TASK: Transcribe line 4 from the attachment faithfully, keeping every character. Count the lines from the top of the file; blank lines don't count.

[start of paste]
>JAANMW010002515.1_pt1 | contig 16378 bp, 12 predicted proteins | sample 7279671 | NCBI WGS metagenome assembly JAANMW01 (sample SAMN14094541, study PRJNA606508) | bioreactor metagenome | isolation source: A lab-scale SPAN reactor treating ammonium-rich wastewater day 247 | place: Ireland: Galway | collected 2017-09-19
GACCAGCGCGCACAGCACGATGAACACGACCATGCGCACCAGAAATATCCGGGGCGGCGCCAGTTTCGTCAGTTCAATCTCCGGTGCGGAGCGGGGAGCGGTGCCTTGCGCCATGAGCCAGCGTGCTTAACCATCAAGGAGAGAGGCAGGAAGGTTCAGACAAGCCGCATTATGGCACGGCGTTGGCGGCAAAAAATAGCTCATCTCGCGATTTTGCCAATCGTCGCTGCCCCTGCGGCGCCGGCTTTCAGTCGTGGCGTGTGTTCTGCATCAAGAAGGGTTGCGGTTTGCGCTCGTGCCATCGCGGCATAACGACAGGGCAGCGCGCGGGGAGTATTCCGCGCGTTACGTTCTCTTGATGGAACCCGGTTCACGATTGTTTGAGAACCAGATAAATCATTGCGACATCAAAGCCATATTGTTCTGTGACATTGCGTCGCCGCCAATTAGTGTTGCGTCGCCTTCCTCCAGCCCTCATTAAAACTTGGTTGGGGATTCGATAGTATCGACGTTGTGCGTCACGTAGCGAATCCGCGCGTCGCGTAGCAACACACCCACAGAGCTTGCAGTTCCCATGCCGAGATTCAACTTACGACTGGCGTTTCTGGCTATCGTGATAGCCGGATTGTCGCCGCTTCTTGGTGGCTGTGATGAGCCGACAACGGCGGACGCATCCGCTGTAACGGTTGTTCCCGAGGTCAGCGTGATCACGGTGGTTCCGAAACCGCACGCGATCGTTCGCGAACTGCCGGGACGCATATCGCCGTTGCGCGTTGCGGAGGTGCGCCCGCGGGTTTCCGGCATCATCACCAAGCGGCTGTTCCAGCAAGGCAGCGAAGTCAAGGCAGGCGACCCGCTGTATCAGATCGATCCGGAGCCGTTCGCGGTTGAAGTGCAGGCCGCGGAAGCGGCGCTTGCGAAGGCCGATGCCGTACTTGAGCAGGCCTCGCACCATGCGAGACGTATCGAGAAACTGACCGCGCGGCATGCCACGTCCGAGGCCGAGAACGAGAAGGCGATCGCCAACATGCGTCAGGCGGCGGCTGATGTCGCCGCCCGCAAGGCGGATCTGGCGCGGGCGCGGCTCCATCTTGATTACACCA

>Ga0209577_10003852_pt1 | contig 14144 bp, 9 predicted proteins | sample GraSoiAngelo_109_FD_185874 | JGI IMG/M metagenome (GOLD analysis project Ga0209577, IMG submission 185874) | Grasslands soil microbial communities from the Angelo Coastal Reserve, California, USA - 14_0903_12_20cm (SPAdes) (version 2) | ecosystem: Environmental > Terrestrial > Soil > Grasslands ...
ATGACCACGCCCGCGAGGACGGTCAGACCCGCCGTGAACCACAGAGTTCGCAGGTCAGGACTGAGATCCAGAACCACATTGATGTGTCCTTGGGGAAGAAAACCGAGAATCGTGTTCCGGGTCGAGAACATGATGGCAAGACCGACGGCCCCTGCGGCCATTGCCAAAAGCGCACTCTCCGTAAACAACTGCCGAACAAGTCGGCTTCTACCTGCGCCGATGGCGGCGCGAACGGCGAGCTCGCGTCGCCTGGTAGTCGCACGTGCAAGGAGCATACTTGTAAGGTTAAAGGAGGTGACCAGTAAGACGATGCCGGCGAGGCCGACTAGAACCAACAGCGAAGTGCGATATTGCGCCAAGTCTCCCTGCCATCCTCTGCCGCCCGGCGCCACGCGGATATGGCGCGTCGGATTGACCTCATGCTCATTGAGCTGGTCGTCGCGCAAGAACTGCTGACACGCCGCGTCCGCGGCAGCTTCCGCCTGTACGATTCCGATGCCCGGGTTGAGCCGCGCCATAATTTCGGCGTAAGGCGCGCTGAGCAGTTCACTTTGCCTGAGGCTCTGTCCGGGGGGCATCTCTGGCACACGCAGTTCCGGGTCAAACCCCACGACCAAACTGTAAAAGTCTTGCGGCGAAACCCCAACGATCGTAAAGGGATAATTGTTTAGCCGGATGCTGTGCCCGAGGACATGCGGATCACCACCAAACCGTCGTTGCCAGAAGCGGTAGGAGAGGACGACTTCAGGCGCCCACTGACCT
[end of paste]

ATGACCACGCCCGCGAGGACGGTCAGACCCGCCGTGAACCACAGAGTTCGCAGGTCAGGACTGAGATCCAGAACCACATTGATGTGTCCTTGGGGAAGAAAACCGAGAATCGTGTTCCGGGTCGAGAACATGATGGCAAGACCGACGGCCCCTGCGGCCATTGCCAAAAGCGCACTCTCCGTAAACAACTGCCGAACAAGTCGGCTTCTACCTGCGCCGATGGCGGCGCGAACGGCGAGCTCGCGTCGCCTGGTAGTCGCACGTGCAAGGAGCATACTTGTAAGGTTAAAGGAGGTGACCAGTAAGACGATGCCGGCGAGGCCGACTAGAACCAACAGCGAAGTGCGATATTGCGCCAAGTCTCCCTGCCATCCTCTGCCGCCCGGCGCCACGCGGATATGGCGCGTCGGATTGACCTCATGCTCATTGAGCTGGTCGTCGCGCAAGAACTGCTGACACGCCGCGTCCGCGGCAGCTTCCGCCTGTACGATTCCGATGCCCGGGTTGAGCCGCGCCATAATTTCGGCGTAAGGCGCGCTGAGCAGTTCACTTTGCCTGAGGCTCTGTCCGGGGGGCATCTCTGGCACACGCAGTTCCGGGTCAAACCCCACGACCAAACTGTAAAAGTCTTGCGGCGAAACCCCAACGATCGTAAAGGGATAATTGTTTAGCCGGATGCTGTGCCCGAGGACATGCGGATCACCACCAAACCGTCGTTGCCAGAAGCGGTAGGAGAGGACGACTTCAGGCGCCCACTGACCT